Book Review | Sola Scriptura!: The Protestant Position on the Bible

Sola Scriptura!: The Protestant Position on the Bible
Sola Scriptura!: The Protestant Position on the Bible by Don Kistler
My rating: 3 of 5 stars

Throughout Sola Scriptura the authors expound on what the authors argue is the key principle of The Reformation. The book compares and contrasts the Protestant doctrine of the sufficiency of Scripture for faith and life and what the Roman Catholic Church believes regarding Scripture, Tradition, and the role of the Church in the life of Catholic faith.

The Good
Each of the articles provides a clear explanation of Sola Scriptura and why it is important. The author(s) of each of the essays also do a good job of carefully representing the Catholic position by not cherry picking the “worst” examples from the “other side” and then blasting them for being wrong.

The final chapter does a great job challenging pastors/ministers responsible for leading churches to encourage a more bibliocentric approach in the life of the Church and individual believers. Sections pointing to and calling for a more Scripture-centered, gospel-saturated pulpit ministry were particularly challenging and worthy of another reading.

The Bad
At times the arguments were very dense.The comparisons between the two positions became difficult to follow and required a second reading. So, the reader should read carefully. The book is more academic on the whole, so this is less a criticism and more a point of information for those who decide to read it.

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Book Review: #OrganicJesus

#OrganicJesus
#OrganicJesus by Scott Douglas
My rating: 4 of 5 stars

Irreverant. Funny. Provocative. Sincere. Challenging.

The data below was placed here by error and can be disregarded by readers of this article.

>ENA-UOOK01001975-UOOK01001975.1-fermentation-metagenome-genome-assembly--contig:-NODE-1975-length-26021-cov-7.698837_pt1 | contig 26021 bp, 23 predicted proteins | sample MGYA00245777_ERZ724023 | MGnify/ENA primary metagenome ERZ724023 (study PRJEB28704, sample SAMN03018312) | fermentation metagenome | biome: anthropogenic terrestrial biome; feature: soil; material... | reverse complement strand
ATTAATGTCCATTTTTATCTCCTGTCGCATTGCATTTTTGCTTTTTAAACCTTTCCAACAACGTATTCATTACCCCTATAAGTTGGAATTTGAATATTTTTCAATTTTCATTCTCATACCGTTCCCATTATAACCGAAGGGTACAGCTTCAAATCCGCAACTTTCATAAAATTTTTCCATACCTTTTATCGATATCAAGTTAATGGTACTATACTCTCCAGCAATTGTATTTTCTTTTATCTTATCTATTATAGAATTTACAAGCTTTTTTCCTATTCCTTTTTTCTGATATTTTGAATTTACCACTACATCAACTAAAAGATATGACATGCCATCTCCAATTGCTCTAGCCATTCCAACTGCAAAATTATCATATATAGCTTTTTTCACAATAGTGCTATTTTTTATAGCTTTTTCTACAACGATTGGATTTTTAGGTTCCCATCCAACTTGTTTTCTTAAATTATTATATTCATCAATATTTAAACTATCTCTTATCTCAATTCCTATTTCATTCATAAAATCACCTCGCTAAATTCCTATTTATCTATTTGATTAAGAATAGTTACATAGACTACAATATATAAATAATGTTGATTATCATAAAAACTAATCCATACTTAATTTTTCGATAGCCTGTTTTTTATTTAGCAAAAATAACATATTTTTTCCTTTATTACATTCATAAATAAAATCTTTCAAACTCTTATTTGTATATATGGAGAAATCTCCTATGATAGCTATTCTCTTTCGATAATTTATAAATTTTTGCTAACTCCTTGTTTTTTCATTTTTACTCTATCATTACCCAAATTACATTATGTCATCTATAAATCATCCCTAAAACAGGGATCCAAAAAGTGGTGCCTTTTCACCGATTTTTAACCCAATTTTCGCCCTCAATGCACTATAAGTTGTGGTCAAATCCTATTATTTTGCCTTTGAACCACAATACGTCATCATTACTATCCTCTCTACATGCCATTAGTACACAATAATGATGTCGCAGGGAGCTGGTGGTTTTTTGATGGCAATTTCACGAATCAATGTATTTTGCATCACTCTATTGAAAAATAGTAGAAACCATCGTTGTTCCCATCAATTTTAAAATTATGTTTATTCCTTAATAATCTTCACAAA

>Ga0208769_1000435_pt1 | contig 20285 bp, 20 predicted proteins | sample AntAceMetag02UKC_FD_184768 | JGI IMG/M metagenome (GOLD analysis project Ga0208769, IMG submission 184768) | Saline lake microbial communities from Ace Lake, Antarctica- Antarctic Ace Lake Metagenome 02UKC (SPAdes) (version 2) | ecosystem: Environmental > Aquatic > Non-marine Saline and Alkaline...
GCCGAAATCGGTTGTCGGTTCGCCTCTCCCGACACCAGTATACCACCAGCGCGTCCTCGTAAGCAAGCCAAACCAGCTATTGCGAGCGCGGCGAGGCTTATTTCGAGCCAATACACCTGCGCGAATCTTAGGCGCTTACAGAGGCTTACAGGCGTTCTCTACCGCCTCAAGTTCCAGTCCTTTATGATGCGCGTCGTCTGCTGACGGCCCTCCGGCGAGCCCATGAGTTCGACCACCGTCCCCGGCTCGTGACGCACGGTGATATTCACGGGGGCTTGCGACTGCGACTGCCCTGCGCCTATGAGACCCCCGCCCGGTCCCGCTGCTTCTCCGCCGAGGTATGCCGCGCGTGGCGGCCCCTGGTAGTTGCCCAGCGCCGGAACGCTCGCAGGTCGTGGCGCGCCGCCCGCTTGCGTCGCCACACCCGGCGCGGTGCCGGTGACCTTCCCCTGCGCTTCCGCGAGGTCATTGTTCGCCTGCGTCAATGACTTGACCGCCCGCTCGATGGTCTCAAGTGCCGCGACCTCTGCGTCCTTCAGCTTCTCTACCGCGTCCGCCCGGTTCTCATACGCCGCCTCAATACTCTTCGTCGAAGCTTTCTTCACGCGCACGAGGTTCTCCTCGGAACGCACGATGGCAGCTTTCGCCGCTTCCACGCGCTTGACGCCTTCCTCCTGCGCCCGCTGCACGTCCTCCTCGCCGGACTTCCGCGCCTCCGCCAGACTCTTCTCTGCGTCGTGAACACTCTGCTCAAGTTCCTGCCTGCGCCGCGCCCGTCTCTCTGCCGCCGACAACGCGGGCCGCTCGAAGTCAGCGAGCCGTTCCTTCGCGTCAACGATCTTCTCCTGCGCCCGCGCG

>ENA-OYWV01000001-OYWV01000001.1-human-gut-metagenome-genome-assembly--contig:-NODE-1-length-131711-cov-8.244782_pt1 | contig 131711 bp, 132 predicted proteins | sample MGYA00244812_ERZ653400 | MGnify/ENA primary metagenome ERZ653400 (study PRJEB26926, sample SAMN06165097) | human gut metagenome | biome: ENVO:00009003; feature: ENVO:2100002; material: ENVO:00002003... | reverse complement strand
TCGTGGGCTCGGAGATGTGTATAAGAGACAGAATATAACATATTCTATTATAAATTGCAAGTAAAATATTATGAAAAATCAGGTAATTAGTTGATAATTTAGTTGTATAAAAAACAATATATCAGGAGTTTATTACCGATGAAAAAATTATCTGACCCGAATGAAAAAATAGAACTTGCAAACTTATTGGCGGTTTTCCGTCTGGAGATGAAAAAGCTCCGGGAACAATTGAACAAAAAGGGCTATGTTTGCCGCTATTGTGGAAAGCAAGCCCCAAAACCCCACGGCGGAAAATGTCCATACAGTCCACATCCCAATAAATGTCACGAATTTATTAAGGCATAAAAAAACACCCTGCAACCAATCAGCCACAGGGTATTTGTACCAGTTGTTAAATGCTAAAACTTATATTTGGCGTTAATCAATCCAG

The Good
Scott Douglas does a great job of keeping you on the edge. He says things in a way that challenges you to think more deeply. He has a knack for seeing the ironies and the humor in the Christian subculture. But, he does this while a committed member and defender of that same community.

The Bad
There is not a lot. This book is not about theology per se. It does tackle some theological topics in general terms. This leaves the reader wondering what they should believe on the matter. It would have been nice for there to have a been a nudge toward other resources to dig deeper. But, in the end, this is not the purpose of the book.

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Book Review | The Complete Guide to Bible Translations: How They Were Developed – Understanding Their Differences – Finding the Right One for You

The Complete Guide to Bible Translations: How They Were Developed - Understanding Their Differences - Finding the Right One for You
The Complete Guide to Bible Translations: How They Were Developed – Understanding Their Differences – Finding the Right One for You by Ron Rhodes
My rating: 5 of 5 stars

If you are looking for a helpful, easy to read introduction to the background of the most popular Bible translations, this is the book for you. I will definitely be referring back to this volume.

The Good
The major issues surrounding Bible translation are covered in this book (translation philosophy, textual basis of each translation covered, gender-neutral language issues). The historyical context that caused each translation to be undertaken is provided. And, several benefits and cautions are provided for each translation.

The Bad
There is not much to complain about in this book. The author offers his own opinions, but they are measured and brief.

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Book Review | Translating Truth: The Case for Essentially Literal Bible Translation

Translating Truth: The Case for Essentially Literal Bible Translation
Translating Truth: The Case for Essentially Literal Bible Translation by Wayne A. Grudem
My rating: 4 of 5 stars

The Good
This collection of essays does a good job of making the case for the “essentially literal” Bible translation philosophy. I found the arguments compelling. The first three essays are worth the purchase of the book. The strongest case for the “essentially literal” approach are clearly presented.

The Bad
Making the case for a word-for-word philosophy does not need to descend into accusations of malpractice on the part of those that do not follow this approach. Grudem’s essay (the first essay) did this a few times (four or five times). It was unnecessary.

The final two essays were a little more technical and not as helpful. While these two did tease out the practical implementation of an essentially literal approach, it was a little hard to follow.

That being said, I would recommend this book to anyone interested in a clear and concise argument FOR the essentially literal translation approach.

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